Muḥammad ibn Ibrāhīm al-Fazārī

(Redirected from Ibrāhīm al-Fazārī)

Muhammad ibn Ibrahim ibn Habib ibn Sulayman ibn Samra ibn Jundab[1] al-Fazari (Arabic: محمد بن إبراهيم بن حبيب بن سليمان بن سمرة بن جندب الفزاري) (died 796 or 806) was an Arab philosopher, mathematician and astronomer.[2][3][4]

Muhammad ibn Ibrahim al-Fazari
Died796 or 806
possibly Baghdad
Occupation(s)Philosopher, mathematician, astronomer
EraIslamic Golden Age



Al-Fazārī translated many scientific books into Arabic and Persian. He is credited to have built the first astrolabe in the Islamic world.[5] He died in 796 or 806, possibly in Baghdad.[6]

At the end of the 8th century, whilst at the court of the Abbasid Caliphate, al-Fazārī mentioned Ghana, "the land of gold."[7]



Along with Yaʿqūb ibn Ṭāriq, al-Fazārī helped translate the 7th century Indian astronomical text by Brahmagupta, the Brāhmasphuṭasiddhānta, into Arabic as 'Zij as-SindhindAz-Zīj ‛alā Sinī al-‛Arab,[8] or the Sindhind. This translation was possibly the vehicle by means of which the mathematical methods of Indian astronomers were transmitted to Islam.[9]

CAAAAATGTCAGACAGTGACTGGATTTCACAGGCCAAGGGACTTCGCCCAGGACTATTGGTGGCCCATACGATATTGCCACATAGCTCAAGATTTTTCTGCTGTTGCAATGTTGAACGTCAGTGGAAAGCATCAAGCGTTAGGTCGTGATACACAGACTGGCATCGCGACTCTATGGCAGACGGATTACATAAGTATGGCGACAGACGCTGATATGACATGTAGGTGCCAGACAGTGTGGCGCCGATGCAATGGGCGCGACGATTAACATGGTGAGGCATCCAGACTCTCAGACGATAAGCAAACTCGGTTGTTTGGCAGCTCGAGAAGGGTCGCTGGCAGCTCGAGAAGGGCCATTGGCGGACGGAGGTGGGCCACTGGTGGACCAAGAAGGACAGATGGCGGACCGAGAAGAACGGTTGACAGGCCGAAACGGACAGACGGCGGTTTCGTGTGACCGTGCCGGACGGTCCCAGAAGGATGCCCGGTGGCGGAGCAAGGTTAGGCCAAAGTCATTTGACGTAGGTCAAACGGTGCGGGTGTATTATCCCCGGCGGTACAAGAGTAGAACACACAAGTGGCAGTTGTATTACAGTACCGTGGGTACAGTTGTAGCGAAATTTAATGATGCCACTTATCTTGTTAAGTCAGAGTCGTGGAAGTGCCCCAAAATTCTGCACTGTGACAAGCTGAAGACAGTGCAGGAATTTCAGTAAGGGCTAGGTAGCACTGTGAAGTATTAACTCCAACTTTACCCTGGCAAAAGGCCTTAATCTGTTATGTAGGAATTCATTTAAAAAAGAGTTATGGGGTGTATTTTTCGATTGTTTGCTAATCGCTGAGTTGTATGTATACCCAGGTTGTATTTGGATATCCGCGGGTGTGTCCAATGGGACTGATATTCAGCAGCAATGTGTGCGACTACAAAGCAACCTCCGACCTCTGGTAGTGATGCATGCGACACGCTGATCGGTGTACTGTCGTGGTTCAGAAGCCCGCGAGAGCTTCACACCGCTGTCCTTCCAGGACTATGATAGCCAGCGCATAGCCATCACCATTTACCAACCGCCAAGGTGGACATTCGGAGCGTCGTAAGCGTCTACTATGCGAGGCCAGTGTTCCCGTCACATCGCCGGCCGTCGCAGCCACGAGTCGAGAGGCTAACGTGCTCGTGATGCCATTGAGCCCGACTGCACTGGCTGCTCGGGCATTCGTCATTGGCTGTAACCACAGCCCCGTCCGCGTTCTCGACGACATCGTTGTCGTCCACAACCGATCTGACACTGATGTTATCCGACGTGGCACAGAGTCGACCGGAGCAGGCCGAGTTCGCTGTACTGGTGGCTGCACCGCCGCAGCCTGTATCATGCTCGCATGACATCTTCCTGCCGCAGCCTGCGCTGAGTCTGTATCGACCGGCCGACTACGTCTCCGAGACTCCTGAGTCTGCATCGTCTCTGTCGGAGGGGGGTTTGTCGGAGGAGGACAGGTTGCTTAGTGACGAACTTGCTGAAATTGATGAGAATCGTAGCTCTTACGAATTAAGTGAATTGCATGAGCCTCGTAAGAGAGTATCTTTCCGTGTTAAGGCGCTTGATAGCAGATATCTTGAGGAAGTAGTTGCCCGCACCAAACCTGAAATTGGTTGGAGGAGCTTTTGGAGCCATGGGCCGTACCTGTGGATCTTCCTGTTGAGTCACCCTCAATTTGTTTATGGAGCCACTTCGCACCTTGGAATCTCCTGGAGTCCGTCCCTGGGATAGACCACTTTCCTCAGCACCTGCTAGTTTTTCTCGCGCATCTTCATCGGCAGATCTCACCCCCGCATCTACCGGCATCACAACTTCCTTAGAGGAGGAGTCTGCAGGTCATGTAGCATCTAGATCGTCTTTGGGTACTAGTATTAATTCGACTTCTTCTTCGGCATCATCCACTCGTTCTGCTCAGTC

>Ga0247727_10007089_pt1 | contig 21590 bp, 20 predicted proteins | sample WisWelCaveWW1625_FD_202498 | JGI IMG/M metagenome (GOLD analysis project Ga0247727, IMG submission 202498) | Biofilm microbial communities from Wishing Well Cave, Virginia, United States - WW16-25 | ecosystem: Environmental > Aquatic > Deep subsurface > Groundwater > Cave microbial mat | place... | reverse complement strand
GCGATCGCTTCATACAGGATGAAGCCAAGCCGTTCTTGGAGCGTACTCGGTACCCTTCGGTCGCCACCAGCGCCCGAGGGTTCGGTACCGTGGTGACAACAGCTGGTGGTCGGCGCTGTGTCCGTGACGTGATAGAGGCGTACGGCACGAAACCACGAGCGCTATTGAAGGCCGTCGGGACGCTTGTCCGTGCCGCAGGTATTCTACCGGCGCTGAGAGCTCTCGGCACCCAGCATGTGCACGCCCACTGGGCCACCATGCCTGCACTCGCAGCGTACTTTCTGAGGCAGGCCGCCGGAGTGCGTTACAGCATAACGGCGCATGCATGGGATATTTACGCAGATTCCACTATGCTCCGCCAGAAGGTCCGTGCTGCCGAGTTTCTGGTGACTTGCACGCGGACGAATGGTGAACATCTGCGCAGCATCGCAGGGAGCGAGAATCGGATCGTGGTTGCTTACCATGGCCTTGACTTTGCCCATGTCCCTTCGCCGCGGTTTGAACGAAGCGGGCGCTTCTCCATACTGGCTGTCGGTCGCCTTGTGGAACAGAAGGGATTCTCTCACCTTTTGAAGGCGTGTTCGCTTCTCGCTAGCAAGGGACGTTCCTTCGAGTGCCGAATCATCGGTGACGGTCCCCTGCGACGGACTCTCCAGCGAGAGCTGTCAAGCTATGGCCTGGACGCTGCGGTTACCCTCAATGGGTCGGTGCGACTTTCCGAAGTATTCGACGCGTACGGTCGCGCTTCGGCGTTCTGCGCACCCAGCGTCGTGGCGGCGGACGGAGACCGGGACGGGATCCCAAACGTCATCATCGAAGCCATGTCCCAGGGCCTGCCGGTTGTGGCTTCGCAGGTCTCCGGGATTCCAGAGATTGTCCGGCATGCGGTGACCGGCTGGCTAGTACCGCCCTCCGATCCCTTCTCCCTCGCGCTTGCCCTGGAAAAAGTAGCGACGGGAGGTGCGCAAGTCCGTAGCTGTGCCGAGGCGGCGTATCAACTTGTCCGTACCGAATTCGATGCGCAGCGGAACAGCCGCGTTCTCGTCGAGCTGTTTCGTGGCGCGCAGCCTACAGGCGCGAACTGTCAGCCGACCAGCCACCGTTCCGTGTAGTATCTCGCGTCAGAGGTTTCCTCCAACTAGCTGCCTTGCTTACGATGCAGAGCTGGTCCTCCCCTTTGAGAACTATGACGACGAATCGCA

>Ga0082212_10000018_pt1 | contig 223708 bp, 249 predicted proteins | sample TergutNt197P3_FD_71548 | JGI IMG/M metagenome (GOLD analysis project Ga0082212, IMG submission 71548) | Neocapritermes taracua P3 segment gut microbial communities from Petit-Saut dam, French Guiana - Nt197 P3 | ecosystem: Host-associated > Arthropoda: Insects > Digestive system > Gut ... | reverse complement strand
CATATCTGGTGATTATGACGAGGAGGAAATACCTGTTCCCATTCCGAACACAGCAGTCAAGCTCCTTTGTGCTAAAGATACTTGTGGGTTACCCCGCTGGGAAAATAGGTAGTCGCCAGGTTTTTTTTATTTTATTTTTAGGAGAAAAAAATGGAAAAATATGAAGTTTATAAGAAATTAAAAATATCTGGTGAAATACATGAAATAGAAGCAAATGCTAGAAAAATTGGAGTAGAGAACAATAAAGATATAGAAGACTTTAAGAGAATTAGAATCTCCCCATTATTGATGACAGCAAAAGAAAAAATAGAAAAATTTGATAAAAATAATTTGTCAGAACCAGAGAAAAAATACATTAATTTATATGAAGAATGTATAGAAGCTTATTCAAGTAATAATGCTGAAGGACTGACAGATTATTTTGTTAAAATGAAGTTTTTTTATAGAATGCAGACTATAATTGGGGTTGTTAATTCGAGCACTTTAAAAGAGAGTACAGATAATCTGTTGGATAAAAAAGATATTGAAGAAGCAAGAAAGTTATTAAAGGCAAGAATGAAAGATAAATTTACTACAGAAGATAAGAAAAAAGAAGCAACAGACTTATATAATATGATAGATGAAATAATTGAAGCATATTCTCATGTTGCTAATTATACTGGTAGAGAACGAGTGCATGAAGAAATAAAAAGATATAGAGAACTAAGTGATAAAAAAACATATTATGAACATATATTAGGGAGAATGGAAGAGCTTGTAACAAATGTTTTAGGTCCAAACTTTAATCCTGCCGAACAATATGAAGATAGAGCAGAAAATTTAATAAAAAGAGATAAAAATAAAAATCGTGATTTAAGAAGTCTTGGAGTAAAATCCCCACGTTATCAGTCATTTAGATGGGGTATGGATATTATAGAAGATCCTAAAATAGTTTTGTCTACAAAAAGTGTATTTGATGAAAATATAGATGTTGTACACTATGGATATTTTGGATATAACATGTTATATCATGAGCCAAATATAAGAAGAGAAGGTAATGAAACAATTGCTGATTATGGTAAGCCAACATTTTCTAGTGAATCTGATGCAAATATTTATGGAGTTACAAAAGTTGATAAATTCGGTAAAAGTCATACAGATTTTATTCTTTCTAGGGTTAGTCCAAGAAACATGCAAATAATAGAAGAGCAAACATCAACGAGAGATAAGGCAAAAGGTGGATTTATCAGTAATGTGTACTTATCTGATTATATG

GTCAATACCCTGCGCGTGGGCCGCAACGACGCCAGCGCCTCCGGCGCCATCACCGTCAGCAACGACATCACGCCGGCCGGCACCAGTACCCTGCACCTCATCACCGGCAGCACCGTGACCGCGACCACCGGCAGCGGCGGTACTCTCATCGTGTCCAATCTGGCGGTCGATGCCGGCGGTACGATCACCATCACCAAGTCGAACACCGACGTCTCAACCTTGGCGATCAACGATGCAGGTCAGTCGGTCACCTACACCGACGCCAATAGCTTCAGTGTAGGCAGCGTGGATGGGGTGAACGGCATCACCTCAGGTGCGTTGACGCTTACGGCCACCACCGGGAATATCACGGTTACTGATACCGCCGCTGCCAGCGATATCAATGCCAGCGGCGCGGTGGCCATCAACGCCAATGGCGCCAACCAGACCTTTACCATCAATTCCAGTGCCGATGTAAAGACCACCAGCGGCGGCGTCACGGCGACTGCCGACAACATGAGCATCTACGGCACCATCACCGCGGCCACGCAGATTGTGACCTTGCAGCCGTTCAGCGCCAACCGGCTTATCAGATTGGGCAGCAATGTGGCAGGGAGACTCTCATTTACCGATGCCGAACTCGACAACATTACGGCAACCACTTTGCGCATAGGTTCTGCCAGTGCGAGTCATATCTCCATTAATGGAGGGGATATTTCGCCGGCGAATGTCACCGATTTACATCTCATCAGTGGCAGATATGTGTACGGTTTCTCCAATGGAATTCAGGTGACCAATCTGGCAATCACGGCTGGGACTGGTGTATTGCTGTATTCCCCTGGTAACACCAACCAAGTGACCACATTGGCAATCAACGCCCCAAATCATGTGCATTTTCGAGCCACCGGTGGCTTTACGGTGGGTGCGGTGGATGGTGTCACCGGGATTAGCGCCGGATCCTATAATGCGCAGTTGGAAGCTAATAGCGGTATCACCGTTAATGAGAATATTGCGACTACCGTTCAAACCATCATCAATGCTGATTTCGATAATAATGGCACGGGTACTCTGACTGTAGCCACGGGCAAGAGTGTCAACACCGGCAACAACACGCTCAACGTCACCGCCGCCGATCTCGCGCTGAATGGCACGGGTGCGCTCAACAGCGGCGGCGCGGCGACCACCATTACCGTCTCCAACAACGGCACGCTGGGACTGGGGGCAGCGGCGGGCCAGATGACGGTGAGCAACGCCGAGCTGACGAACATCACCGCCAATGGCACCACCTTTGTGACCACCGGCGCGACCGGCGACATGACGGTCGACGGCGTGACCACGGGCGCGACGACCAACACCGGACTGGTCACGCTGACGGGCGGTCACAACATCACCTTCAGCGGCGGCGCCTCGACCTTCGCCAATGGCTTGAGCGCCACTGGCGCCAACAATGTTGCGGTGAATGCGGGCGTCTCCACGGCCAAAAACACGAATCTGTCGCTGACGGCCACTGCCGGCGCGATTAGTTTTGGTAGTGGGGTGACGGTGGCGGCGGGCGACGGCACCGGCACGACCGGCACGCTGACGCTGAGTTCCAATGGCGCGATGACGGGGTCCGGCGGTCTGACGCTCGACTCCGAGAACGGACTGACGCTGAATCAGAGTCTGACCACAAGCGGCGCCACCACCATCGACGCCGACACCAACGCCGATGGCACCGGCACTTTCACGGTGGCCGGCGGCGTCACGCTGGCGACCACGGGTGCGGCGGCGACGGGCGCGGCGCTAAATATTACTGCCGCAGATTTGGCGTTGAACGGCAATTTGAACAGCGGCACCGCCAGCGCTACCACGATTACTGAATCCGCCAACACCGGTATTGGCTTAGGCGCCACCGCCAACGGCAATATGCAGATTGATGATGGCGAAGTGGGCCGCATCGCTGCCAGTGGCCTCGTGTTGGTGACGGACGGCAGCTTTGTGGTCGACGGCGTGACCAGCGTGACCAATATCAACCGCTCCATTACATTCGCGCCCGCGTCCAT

The caliph[which?] ordered al-Fazārī to translate the Indian astronomical text, The Sindhind, along with Yaʿqūb ibn Ṭāriq, which was completed in Baghdad about 750, and entitled Az-Zīj ‛alā Sinī al-‛Arab. This translation was possibly the vehicle by means of which the Hindu numeral system (the modern number notation) was transmitted from India to Iran.

Al-Fazari composed various astronomical writings ("On the astrolabe", "On the armillary spheres", "on the calendar").

See also



  1. ^ Samsó 2016.
  2. ^ Suter 1900, p. 4.
  3. ^ Sarton 1962, p. 524.
  4. ^ Montgomery 2000, p. 81.
  5. ^ Frye 2000, p. 163.
  6. ^ Plofker, Kim (2007). "Fazārī: Muḥammad ibn Ibrāhīm al-Fazārī". Islamic Scientific Manuscripts Initiative. Retrieved 5 May 2023.
  7. ^ Levtzion 1973, p. 3.
  8. ^ Kennedy 1956, pp. 2, 7, 12.
  9. ^ van Bladel 2015, p. 261.



Further reading